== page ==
The Rio Summer Olympic games are underway. Along with the football World Cup, the Olympic games are arguably the biggest sporting event globally.
The lead up to Rio 2016 has been marred by a political scandal and a slumping economy. However, the undeniable global pull of the games makes it an ideal marketing platform.
Billions are spent, both by official sponsors and guerrilla marketers, to get their brand to bask in the Olympic limelight. Here are a few unique marketing campaigns from the London games in 2012.
Visa and TBWA created "The Difference" to ride the wave of Olympics-related social media posts. They encouraged users to submit “cheers” for their favourite athletes in the form of a click, post, photo or video. They even got Morgan Freeman to do their video voice-overs. You can never go wrong with Morgan Freeman.
EDF Energy was another brand that used social media activity to drive their campaign, using online for offline activation. They illuminated the London Eye with a light show created using tweets about the Olympics. Dubbed "Energy of the Nation", it measured the mood of the country through 10 million U.K. Twitter users.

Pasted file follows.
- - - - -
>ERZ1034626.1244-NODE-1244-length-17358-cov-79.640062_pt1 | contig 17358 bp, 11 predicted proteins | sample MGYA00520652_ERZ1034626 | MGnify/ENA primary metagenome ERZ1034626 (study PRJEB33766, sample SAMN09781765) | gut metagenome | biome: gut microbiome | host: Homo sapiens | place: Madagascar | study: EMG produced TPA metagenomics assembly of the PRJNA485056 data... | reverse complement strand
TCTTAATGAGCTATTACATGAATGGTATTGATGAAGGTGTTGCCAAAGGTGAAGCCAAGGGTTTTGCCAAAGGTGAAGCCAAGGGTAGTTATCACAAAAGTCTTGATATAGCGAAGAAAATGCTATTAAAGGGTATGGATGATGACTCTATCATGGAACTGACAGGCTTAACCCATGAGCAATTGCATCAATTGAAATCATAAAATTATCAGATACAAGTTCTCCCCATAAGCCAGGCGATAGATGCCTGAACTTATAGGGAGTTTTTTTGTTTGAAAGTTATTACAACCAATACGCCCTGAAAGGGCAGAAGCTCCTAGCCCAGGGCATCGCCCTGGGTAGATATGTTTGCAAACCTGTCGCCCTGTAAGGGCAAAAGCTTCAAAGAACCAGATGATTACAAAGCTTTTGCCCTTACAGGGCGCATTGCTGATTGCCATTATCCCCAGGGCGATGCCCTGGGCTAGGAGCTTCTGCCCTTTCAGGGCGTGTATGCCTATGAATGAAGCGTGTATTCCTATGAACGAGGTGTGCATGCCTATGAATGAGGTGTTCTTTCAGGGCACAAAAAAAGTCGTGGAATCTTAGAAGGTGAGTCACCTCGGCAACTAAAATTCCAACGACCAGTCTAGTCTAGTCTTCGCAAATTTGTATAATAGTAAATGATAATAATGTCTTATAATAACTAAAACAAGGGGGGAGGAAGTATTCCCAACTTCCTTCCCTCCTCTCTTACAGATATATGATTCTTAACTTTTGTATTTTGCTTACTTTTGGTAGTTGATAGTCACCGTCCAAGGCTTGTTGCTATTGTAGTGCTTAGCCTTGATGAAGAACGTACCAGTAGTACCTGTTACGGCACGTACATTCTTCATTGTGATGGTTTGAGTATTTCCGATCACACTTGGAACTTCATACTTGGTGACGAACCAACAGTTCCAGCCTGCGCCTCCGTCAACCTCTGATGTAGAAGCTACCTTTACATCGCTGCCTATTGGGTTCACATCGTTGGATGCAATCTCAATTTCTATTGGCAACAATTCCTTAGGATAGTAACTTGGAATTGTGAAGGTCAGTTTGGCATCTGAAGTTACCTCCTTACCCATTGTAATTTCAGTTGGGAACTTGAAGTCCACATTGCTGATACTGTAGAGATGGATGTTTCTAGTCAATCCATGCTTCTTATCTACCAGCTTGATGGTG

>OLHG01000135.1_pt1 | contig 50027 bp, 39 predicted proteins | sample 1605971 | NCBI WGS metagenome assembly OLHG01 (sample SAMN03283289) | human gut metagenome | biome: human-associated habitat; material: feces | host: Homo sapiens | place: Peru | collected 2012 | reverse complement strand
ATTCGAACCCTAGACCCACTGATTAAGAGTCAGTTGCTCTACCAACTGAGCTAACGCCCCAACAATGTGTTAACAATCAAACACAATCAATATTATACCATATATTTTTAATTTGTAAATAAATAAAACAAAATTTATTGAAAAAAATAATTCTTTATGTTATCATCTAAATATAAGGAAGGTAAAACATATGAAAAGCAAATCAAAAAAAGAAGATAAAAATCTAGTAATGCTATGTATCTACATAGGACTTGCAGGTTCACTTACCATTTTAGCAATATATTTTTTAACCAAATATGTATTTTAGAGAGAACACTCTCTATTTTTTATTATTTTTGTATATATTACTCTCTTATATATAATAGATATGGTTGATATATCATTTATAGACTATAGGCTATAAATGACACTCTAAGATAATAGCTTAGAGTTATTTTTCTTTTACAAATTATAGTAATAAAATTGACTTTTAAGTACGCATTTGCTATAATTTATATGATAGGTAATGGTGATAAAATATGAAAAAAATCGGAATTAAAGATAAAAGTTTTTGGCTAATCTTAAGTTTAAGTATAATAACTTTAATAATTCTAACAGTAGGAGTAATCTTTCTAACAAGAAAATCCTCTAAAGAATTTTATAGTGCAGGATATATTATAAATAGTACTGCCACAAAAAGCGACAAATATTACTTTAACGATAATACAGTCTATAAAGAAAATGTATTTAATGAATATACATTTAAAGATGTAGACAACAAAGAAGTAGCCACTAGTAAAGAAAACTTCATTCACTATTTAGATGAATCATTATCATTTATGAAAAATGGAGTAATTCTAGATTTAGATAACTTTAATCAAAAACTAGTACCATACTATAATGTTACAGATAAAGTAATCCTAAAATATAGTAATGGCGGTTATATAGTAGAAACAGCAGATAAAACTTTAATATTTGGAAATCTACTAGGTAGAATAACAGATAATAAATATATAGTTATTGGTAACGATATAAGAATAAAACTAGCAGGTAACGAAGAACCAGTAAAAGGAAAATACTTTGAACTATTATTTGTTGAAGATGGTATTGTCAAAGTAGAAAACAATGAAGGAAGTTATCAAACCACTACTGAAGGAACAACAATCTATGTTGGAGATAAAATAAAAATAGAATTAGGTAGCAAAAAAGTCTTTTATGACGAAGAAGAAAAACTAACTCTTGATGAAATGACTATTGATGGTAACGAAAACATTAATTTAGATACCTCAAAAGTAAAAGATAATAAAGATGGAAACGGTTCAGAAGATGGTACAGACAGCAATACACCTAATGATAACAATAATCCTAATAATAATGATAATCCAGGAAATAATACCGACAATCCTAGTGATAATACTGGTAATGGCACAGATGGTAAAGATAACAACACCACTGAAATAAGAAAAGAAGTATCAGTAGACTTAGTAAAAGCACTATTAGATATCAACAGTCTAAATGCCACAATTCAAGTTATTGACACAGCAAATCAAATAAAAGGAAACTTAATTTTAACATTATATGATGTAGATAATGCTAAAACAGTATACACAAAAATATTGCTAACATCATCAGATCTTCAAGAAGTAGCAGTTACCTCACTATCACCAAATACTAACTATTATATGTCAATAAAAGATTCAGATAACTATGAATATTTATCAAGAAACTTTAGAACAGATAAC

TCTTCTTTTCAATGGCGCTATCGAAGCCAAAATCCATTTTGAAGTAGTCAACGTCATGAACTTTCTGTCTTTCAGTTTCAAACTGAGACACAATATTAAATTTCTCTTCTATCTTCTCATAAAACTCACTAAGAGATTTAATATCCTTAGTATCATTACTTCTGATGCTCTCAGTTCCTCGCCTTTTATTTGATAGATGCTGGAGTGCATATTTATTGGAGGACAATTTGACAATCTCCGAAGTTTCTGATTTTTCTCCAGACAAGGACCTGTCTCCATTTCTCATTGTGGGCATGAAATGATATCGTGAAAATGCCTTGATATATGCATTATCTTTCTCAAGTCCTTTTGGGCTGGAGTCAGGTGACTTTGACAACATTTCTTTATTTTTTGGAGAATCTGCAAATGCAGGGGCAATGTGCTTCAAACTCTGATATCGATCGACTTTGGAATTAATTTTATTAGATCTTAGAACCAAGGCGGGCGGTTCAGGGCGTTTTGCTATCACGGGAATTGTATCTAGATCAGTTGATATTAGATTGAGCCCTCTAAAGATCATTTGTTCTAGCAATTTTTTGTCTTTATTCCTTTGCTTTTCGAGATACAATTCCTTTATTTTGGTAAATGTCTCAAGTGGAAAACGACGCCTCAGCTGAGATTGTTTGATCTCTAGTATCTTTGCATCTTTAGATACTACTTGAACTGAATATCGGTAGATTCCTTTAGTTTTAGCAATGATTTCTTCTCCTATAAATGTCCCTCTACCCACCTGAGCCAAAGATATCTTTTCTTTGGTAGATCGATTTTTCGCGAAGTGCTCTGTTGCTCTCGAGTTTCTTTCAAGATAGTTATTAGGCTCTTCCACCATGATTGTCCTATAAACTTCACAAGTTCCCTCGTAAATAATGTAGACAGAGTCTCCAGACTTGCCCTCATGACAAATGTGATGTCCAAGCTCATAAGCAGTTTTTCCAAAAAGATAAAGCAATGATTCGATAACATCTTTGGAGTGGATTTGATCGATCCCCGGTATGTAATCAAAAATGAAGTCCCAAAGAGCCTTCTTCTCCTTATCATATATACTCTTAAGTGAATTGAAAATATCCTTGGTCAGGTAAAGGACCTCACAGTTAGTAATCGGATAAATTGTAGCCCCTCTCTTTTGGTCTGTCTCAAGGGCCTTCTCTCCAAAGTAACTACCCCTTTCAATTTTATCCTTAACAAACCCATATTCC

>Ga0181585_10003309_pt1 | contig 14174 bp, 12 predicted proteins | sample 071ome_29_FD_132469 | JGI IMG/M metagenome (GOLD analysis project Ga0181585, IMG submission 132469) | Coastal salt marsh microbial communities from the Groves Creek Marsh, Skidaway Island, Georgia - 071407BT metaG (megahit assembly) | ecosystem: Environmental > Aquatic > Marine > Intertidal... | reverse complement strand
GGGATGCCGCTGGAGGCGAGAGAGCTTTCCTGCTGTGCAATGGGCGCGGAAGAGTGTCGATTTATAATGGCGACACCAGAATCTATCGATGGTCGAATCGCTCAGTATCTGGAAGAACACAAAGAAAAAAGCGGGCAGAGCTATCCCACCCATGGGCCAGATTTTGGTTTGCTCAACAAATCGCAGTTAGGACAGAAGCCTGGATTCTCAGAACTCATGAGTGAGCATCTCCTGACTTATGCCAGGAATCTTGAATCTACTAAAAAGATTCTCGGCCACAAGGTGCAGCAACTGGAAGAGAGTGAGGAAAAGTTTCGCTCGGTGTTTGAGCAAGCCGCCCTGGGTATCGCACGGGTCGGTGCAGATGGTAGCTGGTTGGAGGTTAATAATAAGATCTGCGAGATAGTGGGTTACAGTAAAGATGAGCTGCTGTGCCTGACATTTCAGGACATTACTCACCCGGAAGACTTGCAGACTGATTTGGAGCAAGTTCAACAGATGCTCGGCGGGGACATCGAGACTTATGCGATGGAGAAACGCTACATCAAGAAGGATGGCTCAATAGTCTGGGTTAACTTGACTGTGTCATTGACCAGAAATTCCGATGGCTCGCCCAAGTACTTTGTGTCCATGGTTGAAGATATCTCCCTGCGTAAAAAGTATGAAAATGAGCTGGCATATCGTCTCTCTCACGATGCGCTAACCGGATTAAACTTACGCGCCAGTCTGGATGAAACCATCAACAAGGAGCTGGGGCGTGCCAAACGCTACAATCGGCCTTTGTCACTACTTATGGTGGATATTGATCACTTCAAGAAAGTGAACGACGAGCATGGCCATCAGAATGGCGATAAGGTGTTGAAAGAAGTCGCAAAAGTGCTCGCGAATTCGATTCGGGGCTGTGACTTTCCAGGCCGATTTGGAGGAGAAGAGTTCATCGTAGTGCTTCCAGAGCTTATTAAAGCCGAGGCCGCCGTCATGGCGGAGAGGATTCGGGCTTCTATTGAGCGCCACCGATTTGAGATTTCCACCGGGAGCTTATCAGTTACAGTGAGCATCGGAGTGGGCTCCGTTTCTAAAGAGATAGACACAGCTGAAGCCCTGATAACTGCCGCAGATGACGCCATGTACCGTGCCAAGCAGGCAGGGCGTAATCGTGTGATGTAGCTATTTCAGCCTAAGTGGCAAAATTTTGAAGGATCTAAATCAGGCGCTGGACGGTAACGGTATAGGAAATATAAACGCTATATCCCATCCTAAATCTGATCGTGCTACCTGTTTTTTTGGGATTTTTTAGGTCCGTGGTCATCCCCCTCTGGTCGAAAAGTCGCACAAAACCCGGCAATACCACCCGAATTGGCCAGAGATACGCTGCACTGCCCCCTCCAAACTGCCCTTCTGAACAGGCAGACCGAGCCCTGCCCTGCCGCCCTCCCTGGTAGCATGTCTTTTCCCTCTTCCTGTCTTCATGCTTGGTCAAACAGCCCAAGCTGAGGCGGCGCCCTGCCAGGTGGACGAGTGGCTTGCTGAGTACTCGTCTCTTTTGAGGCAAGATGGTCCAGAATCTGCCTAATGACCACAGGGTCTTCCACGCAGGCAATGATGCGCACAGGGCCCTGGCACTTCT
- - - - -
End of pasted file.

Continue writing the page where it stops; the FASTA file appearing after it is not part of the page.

The Guardian adopted a digital approach. They drove users to their website to play a retro-looking interactive game, “Could you be a medallist?” Players could choose to be a participant in the 100m sprints, freestyle swimming, and 10km run. After entering your personal best times, the game shows how your time compares to Olympic greats.
Try out the game here
BMW literally created the flashiest campaign of the 2012 Olympics. They designed an offline plus online scavenger hunt where people would look out for gold-covered BMW vehicles.
The locations of the cars would be posted online. People who spotted the cars could snap photos and upload them on social media with the #goldenbmw tag. The best photos won prizes including getting a BMW for a year.
The common theme of 2012 Olympics-related marketing campaigns was the using a combination of online and offline activities. It is a popular tactic used to capitalise on social media interest to amplify marketing campaigns.
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